An Iranian general has reportedly been killed by ISIL in Syria. Iran’s Revolutionary Guards say General Hossein Hamedani had been advising Syrian President Bashar al-Assad’s troops. This comes amid an escalation of the conflict in Syria, with the Syrian government launching a ground offensive against rebel groups and Russia’s launch of cruise missiles into the country earlier this week.
New declassified documents show former Chilean General Augusto Pinochet directly ordered the 1976 assassination of a Chilean diplomat on U.S. soil. Diplomat Orlando Letelier had served as a foreign minister under President Salvador Allende, who was overthrown in a U.S.-backed coup in 1973. Letelier fled to the United States after being tortured and incarcerated under Pinochet’s dictatorship. He was killed in a car bomb in Washington, D.C., only a mile from the White House. The declassified documents also show Pinochet was so concerned about covering up his role in ordering Letelier’s assassination that he also planned to assassinate his head of intelligence.
The Guardian has obtained data showing diesel cars from four major car manufacturers are emitting significantly more pollution on the road than in their regulatory tests. Tests conducted by the company Emissions Analytics show that models of Mercedes-Benz, Honda, Mazda and Mitsubishi all emit far more toxic pollution than previously thought. This comes as Volkswagen CEO Michael Horn apologized for the emissions cheating scandal in his testimony to Congress Thursday.
Michael Horn: “On behalf of our company and my colleagues in Germany, and me personally, I would like to offer a sincere apology—sincere apology—for Volkswagen’s use of a software program that served to defeat the regular emissions testing regime.”
The Guardian reported similar revelations about higher pollution emissions from cars made by Renault, Nissan, Hyundai, Citroën, Fiat, Volvo and Jeep last week. Nick Molden, whose company has tested the cars, said: “The issue is a systemic one.”
In news from Japan, a new study says children living near the Fukushima nuclear plant during the 2011 meltdown have been diagnosed with thyroid cancer at a rate between 20 and 50 times higher than children on average. The report will appear in the November issue of Epidemiology. Thyroid cancer in children is the one illness the medical world has definitively linked to radiation, based on studies following the 1986 Chernobyl nuclear disaster.
The American Civil Liberties Union is suing Benton County, Washington, for operating a “modern-day debtors’ prison.” The suit says Benton County routinely fines people more than $1,000 as part of criminal proceedings. If they can’t pay, they are sent to jail or forced to work manual labor. ACLU attorney Vanessa Hernandez says: “On any given day, scores of indigent persons sit in jail or do manual labor for the county simply because they are too poor to pay the government.”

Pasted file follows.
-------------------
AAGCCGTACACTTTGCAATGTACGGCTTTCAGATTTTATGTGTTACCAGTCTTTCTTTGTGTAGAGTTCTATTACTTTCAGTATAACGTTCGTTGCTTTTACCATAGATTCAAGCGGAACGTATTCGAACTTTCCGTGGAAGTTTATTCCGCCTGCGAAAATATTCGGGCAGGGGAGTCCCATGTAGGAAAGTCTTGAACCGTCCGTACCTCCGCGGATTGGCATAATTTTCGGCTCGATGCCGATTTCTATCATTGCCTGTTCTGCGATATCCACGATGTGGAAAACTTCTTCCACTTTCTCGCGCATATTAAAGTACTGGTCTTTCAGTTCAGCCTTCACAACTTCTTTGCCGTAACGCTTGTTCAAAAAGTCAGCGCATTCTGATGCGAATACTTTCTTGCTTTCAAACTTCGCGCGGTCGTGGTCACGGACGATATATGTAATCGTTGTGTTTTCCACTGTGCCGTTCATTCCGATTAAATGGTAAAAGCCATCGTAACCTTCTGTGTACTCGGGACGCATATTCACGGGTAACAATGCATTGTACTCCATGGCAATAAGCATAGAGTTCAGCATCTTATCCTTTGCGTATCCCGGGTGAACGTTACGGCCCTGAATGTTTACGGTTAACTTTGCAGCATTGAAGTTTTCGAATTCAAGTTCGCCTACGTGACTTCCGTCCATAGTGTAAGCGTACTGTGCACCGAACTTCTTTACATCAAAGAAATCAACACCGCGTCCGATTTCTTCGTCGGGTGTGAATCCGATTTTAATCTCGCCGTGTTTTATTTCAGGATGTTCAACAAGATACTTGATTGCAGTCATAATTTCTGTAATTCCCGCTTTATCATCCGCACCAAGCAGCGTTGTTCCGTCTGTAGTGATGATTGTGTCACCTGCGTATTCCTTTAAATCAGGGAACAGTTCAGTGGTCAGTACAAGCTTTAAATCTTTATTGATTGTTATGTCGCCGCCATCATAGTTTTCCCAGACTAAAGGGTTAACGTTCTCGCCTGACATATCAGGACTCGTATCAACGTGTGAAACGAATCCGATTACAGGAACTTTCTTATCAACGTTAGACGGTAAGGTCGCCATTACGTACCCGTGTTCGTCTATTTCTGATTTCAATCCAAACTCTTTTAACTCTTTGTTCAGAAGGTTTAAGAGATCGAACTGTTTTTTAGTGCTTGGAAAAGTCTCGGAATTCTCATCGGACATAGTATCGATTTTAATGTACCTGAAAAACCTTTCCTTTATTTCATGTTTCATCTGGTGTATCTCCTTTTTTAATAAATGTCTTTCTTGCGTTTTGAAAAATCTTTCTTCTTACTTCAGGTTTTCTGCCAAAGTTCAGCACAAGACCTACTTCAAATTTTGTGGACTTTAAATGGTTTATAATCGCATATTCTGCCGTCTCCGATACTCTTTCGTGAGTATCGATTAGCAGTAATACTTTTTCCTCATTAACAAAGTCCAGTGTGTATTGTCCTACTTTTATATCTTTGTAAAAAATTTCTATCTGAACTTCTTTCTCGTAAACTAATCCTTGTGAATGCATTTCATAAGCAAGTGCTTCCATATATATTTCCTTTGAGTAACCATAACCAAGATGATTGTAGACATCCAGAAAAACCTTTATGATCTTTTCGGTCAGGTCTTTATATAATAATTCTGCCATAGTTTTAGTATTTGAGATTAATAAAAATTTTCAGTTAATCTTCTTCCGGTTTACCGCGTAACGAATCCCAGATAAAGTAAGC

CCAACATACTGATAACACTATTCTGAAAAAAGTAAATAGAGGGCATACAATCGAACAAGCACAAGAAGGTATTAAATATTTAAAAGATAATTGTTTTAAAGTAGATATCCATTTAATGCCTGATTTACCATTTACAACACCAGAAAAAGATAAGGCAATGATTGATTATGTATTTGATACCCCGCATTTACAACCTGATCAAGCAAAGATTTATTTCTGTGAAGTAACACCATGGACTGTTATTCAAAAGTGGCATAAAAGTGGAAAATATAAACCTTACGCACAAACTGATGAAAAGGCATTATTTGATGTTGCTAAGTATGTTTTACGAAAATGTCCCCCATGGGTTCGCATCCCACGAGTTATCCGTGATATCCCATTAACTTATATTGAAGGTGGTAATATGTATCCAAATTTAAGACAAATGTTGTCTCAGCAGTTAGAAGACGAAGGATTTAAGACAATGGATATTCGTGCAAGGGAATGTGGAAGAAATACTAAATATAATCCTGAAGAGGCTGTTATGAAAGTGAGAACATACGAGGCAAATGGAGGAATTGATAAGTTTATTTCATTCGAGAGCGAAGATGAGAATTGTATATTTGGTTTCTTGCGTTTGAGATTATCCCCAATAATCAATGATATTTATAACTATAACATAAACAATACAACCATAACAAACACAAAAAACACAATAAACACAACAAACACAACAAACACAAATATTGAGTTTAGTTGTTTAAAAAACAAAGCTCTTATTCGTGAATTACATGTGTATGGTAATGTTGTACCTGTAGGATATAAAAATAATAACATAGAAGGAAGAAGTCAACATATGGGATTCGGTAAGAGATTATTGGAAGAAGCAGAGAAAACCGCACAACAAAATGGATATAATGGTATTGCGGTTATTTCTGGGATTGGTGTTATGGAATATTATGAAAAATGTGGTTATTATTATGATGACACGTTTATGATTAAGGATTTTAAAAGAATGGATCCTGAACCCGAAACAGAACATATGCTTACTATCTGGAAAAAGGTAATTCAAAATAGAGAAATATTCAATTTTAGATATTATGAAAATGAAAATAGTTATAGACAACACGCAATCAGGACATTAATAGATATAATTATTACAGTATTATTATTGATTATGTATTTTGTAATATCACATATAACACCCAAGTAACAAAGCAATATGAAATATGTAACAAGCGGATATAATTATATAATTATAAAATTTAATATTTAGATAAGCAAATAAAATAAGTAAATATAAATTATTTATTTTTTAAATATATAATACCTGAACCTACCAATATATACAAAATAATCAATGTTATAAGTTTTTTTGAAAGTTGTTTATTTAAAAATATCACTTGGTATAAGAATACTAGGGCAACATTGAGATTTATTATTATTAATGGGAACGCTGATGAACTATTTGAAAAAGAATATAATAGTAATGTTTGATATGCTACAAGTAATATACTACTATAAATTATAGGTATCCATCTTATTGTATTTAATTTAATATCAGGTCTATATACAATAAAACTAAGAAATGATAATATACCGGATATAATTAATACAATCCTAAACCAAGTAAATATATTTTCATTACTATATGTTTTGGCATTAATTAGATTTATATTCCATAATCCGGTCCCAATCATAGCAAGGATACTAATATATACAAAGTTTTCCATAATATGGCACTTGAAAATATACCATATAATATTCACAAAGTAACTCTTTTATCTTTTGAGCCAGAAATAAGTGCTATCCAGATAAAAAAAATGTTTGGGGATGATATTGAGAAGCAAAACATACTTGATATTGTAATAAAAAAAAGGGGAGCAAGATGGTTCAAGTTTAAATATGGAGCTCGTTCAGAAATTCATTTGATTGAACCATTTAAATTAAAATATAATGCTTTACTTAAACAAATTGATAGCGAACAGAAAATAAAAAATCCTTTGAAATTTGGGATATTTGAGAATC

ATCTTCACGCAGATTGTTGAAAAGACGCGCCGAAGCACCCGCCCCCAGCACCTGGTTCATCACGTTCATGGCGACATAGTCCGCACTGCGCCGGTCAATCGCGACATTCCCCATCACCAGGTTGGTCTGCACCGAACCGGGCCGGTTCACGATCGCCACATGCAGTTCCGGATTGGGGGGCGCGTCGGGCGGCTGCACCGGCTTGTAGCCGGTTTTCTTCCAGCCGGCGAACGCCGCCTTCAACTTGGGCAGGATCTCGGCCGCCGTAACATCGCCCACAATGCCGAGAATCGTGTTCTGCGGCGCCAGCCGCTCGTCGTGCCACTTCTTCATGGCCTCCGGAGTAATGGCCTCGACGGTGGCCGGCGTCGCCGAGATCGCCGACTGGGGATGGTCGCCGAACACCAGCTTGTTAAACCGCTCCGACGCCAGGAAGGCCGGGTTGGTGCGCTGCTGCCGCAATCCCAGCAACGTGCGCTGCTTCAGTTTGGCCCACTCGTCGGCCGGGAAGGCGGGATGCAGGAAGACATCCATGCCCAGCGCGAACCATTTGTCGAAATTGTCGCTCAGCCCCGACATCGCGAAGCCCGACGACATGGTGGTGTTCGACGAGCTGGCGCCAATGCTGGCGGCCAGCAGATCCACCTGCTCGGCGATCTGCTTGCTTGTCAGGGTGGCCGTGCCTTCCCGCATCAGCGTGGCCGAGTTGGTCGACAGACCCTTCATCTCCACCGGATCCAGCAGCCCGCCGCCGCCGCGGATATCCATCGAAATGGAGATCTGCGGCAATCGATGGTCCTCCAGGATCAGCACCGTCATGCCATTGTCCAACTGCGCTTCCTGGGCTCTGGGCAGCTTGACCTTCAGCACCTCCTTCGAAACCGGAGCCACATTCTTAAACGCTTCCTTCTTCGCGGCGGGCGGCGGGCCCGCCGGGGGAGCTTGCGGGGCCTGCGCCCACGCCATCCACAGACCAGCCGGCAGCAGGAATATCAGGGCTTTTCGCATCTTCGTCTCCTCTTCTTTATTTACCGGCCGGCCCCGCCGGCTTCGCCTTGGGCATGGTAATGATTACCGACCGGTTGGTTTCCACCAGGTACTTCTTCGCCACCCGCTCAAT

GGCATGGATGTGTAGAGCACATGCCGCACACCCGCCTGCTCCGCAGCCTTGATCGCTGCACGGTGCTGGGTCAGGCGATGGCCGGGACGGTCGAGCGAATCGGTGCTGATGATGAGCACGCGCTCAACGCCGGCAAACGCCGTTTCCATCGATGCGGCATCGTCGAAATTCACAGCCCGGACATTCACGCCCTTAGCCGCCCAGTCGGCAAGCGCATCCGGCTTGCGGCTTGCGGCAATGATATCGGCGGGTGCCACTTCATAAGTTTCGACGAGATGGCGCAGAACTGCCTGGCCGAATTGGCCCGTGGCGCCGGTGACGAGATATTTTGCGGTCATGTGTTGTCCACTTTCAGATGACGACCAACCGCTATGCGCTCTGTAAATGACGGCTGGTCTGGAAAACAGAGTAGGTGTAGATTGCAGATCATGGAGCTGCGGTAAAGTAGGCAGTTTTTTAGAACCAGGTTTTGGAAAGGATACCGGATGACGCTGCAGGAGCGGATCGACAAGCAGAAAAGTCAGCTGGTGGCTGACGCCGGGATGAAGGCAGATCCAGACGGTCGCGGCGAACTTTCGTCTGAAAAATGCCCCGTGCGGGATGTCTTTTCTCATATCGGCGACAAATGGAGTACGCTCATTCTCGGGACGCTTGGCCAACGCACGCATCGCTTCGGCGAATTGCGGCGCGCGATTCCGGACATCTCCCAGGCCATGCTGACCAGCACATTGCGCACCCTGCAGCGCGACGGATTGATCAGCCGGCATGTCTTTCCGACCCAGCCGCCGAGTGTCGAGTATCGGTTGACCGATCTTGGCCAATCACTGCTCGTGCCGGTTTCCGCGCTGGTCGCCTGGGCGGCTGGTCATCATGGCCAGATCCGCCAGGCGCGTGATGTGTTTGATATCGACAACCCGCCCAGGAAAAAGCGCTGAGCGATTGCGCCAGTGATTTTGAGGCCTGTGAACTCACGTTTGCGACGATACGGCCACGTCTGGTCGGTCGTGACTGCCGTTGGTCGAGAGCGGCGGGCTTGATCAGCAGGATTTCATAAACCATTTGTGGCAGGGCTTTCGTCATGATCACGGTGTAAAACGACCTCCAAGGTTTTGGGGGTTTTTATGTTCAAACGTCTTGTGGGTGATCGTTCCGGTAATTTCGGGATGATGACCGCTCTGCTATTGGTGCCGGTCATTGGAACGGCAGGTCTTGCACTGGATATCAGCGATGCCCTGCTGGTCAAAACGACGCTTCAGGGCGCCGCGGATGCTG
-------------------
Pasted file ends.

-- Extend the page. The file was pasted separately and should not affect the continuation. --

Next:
In South Carolina, the family of unarmed African American Walter Scott, who was shot in the back by white police officer Michael Slager in April, has settled with the city of North Charleston for $6.5 million. Officer Slager was charged with murder after video showed he shot Scott in the back as Scott ran away. Officer Slager remains in jail after he was denied bail by Circuit Judge Clifton Newman, who concluded releasing Officer Slager would “constitute an unreasonable danger to the community.”
Republican presidential candidate Ben Carson has sparked a new round of outrage over comments that the Holocaust might have been avoided if European Jews had carried more guns. Carson told CNN Thursday: “The likelihood of Hitler being able to accomplish his goals would have been greatly diminished if the people had been armed.” This comes after Carson sparked controversy when he told Fox News that he would have fought off the shooter who killed nine people at an Oregon community college one week ago.
And in Michigan, Governor Rick Snyder has announced that the city of Flint will reconnect to Detroit’s water system amid a public health emergency over contaminated water. This follows more than a year of protests by residents who began experiencing health issues after the city’s unelected emergency manager decided to begin drawing water directly from the polluted Flint River in order to save money. Resident and community organizer LeeAnne Walters spoke about the contaminated water in a video produced by local journalists Kate Levy and Curt Guyette.
LeeAnne Walters: “In April, beginning of April, we found out my child had lead poisoning, and that’s when the city came out and shut my water off. On Detroit, we didn’t have these issues.”